What is Breast Cancer-related Lymphedema?

Patients who have undergone surgery or radiation therapy for breast cancer have greater risk of developing a form of swelling called lymphedema, a lymphatic system disease.

The lymphatic system collects extra fluid, as well as proteins and other substances, from the body's tissues. This fluid is known as lymph. If the flow of lymph in the body is blocked, fluid can collect in the fatty tissues under the skin. The resulting swelling is lymphedema.

Lymphedema can develop weeks, months or years after cancer treatment, preventing the lymphatic system from doing its job. The condition can occur anywhere in the area of body that was treated. Breast cancer-related lymphedema can occur in the breast, chest wall, arm and/or hand.

Lymphedema Symptoms

Possible early signs of breast cancer-related lymphedema include:

  • Puffiness or swelling
  • Clothing, bra or jewelry that feels tighter than usual or leaves a dent or mark on the skin
  • A feeling of fullness in the affected area
  • A feeling of heaviness or fatigue in the affected area
  • An area of the skin that is red or warm to the touch)

Please note: Lymphedema symptoms may look similar to those associated with other medical conditions. Call your treatment team if you have any of these symptoms.


Screening for Lymphedema

Your treatment team will screen you for lymphedema before you start breast cancer radiation or surgery. This is so treatment can be started right away if you do develop lymphedema.

The team will begin the screening process by measuring the size and volume of your arms. Further measurements to monitor for signs of swelling are then taken during visits after surgery. Follow-up measurements should be taken every three to seven months.  This is because breast cancer patients are at lifelong risk for developing lymphedema.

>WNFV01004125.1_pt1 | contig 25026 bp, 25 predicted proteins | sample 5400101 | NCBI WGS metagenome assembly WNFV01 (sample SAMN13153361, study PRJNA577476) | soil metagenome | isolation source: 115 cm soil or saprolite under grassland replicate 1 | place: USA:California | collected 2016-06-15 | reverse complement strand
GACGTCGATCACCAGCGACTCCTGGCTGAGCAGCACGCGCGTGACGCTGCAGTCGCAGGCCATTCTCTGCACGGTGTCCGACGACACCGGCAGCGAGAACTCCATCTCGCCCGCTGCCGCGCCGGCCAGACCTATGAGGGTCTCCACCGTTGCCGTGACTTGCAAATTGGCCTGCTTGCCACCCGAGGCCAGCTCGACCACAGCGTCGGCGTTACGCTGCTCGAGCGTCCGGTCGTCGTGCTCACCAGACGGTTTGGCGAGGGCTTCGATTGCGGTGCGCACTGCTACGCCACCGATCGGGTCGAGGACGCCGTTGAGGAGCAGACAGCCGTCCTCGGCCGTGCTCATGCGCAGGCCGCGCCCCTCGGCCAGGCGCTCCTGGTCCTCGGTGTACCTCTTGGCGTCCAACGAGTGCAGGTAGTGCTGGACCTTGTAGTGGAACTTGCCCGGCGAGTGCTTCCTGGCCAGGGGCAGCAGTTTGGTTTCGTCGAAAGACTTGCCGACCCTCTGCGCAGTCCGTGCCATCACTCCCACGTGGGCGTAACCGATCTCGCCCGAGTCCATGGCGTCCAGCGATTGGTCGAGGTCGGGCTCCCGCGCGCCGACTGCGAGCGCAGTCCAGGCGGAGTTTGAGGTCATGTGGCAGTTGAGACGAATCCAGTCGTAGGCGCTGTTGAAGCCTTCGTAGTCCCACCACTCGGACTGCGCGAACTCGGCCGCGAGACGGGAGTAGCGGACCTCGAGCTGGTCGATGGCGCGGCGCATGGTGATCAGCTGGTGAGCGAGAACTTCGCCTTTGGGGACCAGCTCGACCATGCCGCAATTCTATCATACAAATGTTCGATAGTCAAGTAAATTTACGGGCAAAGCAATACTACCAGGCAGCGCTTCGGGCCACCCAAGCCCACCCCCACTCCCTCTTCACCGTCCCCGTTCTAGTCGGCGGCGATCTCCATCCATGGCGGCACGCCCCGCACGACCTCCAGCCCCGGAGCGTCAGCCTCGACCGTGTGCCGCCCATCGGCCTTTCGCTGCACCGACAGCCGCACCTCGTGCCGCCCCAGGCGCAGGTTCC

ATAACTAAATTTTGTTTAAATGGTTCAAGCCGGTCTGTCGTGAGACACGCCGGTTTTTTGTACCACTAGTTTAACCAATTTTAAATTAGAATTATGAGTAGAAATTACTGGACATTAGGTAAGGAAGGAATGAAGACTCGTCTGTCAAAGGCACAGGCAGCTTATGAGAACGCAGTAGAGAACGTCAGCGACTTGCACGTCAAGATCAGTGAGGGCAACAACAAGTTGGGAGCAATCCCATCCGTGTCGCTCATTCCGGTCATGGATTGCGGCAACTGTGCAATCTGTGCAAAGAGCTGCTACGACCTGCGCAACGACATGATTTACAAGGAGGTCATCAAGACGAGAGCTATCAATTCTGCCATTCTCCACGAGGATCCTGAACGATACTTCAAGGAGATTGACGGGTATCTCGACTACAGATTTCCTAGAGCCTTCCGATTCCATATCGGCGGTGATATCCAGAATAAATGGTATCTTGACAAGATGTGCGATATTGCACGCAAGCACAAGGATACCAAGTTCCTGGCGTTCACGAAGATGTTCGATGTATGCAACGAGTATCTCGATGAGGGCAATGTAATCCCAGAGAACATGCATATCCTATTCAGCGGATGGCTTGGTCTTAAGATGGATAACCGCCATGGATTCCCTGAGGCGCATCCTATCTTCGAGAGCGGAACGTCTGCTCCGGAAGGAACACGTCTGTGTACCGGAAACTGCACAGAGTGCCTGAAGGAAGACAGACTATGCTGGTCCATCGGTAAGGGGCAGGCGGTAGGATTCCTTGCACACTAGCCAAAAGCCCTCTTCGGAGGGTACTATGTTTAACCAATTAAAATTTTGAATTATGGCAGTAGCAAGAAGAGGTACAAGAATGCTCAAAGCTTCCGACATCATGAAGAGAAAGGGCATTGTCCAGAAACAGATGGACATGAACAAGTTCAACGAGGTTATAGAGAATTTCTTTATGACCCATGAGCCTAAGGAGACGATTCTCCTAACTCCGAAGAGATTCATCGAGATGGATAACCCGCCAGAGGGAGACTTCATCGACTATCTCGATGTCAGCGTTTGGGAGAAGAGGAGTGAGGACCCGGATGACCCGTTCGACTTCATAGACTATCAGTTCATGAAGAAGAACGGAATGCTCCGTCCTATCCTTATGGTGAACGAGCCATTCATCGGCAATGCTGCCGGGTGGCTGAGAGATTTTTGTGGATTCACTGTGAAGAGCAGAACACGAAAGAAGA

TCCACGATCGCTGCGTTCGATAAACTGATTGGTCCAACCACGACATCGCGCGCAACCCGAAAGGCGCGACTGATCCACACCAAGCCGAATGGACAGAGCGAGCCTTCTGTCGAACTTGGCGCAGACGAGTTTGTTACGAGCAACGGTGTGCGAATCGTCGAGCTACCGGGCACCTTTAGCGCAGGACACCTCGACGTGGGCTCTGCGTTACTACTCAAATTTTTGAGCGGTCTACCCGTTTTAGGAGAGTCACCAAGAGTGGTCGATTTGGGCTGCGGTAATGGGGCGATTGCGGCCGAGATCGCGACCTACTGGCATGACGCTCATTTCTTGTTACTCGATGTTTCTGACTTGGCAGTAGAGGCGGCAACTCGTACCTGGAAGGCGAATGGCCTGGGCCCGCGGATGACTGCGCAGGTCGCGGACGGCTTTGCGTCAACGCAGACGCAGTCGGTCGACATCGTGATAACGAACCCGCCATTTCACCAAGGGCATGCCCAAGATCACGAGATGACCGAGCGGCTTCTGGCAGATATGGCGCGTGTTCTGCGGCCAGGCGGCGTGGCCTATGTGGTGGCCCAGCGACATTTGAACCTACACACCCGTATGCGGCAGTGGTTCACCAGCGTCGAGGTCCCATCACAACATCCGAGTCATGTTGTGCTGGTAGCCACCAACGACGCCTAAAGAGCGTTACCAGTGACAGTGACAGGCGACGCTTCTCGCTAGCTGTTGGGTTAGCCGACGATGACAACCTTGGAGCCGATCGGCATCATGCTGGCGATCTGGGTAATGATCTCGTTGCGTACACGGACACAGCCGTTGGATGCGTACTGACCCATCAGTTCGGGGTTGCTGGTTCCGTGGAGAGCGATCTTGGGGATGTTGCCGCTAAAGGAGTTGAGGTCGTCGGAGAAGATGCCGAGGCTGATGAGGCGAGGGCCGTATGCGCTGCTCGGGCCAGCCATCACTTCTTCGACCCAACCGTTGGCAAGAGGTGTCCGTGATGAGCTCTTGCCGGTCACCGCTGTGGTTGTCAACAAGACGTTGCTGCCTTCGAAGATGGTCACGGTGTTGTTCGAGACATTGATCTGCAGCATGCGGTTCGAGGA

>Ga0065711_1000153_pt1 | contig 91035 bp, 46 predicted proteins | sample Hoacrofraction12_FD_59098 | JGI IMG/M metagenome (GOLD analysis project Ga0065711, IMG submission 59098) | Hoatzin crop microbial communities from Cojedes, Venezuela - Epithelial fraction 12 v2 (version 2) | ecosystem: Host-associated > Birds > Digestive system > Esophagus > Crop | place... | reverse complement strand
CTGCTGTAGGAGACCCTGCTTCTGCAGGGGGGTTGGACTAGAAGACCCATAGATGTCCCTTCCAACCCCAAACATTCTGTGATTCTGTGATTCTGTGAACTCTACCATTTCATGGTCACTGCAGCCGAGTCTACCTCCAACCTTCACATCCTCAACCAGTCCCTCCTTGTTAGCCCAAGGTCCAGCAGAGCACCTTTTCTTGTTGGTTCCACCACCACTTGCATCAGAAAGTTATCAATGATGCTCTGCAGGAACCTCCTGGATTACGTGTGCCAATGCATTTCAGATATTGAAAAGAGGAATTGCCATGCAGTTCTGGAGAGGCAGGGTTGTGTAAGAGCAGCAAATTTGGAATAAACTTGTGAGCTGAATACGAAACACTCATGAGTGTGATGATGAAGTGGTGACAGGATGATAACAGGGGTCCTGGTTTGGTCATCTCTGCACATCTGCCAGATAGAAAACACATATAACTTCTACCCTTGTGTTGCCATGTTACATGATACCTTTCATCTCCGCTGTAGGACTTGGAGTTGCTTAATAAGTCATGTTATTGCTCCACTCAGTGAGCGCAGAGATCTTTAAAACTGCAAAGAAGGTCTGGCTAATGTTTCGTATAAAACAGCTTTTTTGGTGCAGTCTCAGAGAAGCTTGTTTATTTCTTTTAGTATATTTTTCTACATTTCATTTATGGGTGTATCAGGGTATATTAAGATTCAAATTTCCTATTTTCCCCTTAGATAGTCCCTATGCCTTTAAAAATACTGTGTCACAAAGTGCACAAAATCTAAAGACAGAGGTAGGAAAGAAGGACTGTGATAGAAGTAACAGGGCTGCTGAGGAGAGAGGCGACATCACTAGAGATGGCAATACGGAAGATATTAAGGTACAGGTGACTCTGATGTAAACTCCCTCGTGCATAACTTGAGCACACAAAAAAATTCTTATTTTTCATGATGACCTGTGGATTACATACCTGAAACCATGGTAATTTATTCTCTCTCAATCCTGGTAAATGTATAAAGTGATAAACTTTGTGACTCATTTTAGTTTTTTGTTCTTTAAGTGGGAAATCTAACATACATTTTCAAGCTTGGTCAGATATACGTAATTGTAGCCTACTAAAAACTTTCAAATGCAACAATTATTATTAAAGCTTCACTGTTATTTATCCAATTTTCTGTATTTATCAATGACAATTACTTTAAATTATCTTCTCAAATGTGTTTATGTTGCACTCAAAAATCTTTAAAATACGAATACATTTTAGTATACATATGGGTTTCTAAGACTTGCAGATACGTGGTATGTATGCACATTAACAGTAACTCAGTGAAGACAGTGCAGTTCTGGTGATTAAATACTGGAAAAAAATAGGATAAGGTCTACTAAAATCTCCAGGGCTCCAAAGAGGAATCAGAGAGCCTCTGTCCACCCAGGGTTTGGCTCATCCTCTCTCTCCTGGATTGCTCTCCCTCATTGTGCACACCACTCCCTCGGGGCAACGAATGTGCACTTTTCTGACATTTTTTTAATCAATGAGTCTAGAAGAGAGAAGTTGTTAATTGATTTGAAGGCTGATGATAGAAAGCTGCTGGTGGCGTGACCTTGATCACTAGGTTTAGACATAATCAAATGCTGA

Diagnosing Lymphedema

At Massachusetts General Hospital Cancer Center, a diagnosis of breast cancer-related lymphedema is made through a physical examination.  During the exam, your doctor can look for signs of lymphedema, particularly lumps that could be swelling.

Lymphedema Treatment

Following a diagnosis of breast cancer-related lymphedema, your care team will work with you to develop an individualized treatment plan that takes into account your:

  • Stage of lymphedema
  • Body mass index (BMI)
  • Personal goals
  • General health

While there is no cure for lymphedema, treatment can help minimize the burden you experience. In most cases, treatment focuses on physical therapy rather than medication. In working with a trained lymphedema therapist, you can learn to massage your arm, do helpful exercises and bandage your arm, if needed. Wearing a compression glove or sleeve during the day or at night may also be a treatment option.

Through early detection and the proper treatment plan, many lymphedema patients are able to maintain their daily lifestyle.

Learn more about lymphedema treatment.

The National Cancer Institute has more information on breast cancer and lymphedema.

Managing Lymphedema

Breast cancer-related lymphedema cannot be prevented. However, you can reduce your risk of developing this condition through safely controlled exercise, maintaining an ideal weight and good skin care.

Taking steps like these can help guard against skin infections:

  • Wash any cuts with soap and water
  • Wear gloves while gardening, doing dishes or housework
  • Protect yourself from insect bites
  • Use skin cream to avoid chapped, dry or broken skin
  • Use sunblock with an SPF of 30 or more to prevent sunburns
  • Avoid scratches or bites from pets
  • Be careful with sharp objects or edges
  • Don't have your cuticles (the skin around your nails) cut during manicures or pedicures; push back the cuticles instead
  • Choose a nail salon that is clean and uses sterile instruments; you can even bring your own instruments with you
  • Avoid repeated punctures of the skin on the treated side (e.g. blood tests or finger sticks to check blood sugars)

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